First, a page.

I’ve never been a fan of the circus. My last visit was in the fifth grade. After receiving a good report card, I was treated to a day with the Ringling Brothers and Barnum Baily’s Greatest Show on Earth! Gone were the big tents and the weird, sideshow menageries, but the extravagance and festive nature of the circus remained. Well into my circus excursion, however, I found myself disappointed as the clown faces grew scary, the scantily dressed trapeze ladies appeared a bit unnecessary, and don’t get me started on the elephants.
The circus seemed like nothing more than a series of people doing difficult things for artificial applause at their repetitive Ta-Da moments. But with a recent visit to the John and Mable Ringling home and museum in Sarasota, Florida, I had an epiphany. Maybe we all need a bit more Ta-Das and subsequent applause in our lives.
Ringling was nothing more than an entertainer when the circus first gained popularity in the 1890s—before television and other forms of entertainment. At that time, the circus coming to town was a big deal. Hundreds of trains loaded with exotic animals and unusual performers rolled into the fairgrounds to execute their craft under dozens of large tents in front of audience members who likely had never seen such extravagances. The sheer scope of the endeavor had to be impressive. Ta-Da!
Ringling seemed to be motivated to achieve a similar effect with his large home on Sarasota Bay with its Moorish/Gothic design, soaring ceilings, the whimsical effect of the colored glass windows, and the giant red velvet thrones that greeted guests upon their arrival. And then there is the view! For a man who liked to entertain and impress, Ringling certainly didn’t fail with his winter home in Florida. I could picture Ringling or his wife, Mable, walking guests through the house and with each room they entered, stretching an arm high into the air and yelling “Ta-Da!”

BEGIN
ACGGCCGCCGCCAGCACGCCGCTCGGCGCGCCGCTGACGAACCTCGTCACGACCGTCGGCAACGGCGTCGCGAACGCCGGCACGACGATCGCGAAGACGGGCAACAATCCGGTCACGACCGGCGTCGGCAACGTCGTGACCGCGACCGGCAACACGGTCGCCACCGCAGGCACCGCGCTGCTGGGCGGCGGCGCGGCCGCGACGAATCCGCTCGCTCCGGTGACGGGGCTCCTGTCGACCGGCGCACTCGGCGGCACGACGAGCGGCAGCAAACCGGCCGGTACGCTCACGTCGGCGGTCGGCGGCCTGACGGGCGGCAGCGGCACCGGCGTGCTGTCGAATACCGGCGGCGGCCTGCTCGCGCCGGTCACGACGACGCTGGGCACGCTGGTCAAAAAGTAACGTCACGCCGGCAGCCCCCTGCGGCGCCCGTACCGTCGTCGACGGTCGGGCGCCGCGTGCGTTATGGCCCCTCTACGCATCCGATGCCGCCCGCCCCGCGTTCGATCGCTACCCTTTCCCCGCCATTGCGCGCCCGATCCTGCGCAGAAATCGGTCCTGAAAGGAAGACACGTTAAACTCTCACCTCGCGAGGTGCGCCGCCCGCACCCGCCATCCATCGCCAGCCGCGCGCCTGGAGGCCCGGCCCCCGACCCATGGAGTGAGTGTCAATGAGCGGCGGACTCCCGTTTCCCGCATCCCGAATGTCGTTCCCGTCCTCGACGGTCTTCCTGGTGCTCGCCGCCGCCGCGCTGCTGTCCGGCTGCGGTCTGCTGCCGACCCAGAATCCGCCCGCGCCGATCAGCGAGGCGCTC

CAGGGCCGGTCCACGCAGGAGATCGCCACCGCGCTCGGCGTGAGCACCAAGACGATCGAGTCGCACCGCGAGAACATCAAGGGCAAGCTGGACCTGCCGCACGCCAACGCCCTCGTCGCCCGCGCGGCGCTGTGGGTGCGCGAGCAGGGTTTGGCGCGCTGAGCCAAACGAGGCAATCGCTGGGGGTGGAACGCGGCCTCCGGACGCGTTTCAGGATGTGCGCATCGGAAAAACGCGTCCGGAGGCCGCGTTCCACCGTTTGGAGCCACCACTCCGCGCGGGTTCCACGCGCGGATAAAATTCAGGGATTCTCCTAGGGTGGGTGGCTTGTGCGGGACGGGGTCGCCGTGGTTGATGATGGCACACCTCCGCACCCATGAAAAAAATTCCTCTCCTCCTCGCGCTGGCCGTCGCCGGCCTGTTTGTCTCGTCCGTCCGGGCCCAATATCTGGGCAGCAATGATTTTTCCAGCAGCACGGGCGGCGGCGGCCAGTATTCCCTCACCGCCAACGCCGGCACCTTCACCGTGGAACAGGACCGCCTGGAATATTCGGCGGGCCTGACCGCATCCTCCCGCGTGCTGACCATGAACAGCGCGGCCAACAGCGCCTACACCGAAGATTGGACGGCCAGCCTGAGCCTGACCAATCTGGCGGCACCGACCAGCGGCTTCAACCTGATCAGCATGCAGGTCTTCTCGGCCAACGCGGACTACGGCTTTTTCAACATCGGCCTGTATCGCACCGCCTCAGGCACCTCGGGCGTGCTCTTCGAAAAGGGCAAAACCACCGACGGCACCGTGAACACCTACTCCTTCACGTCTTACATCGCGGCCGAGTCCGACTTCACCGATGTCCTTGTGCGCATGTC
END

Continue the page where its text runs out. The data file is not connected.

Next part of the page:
Sometimes life gets difficult and even the simplest accomplishments seem worthy of applause or recognition. Dinner on the table—maybe a simple sandwich and chips—and then Ta-Da! Surviving a grueling commute, fighting other humans on the metro or the interstate, and you arrive safely at the office. Ta-Da! Getting that child dressed and to the bus stop on time. Ta-Da! Writing a page of prose when writing a sentence feels challenging. Ta-Da!
Perhaps the power of Ta-Da is in the giving credit for the small accomplishments on the way to creating something huge. Learning about the history of people who demonstrate how “going big” with their life’s endeavors is worthwhile gives me the encouragement to take my little efforts to the next level. In today’s world, it’s easy to feel small and insignificant. But visiting the homes and creations of people who think big inspires me. For them to pursue their crazy dreams is the tangible proof that we can achieve our dreams, too. Going big is possible.
So, whenever you’re in doubt or feeling down, just raise your arms in the air as if you’ve just jumped off a trapeze and shout: “Ta-Da!”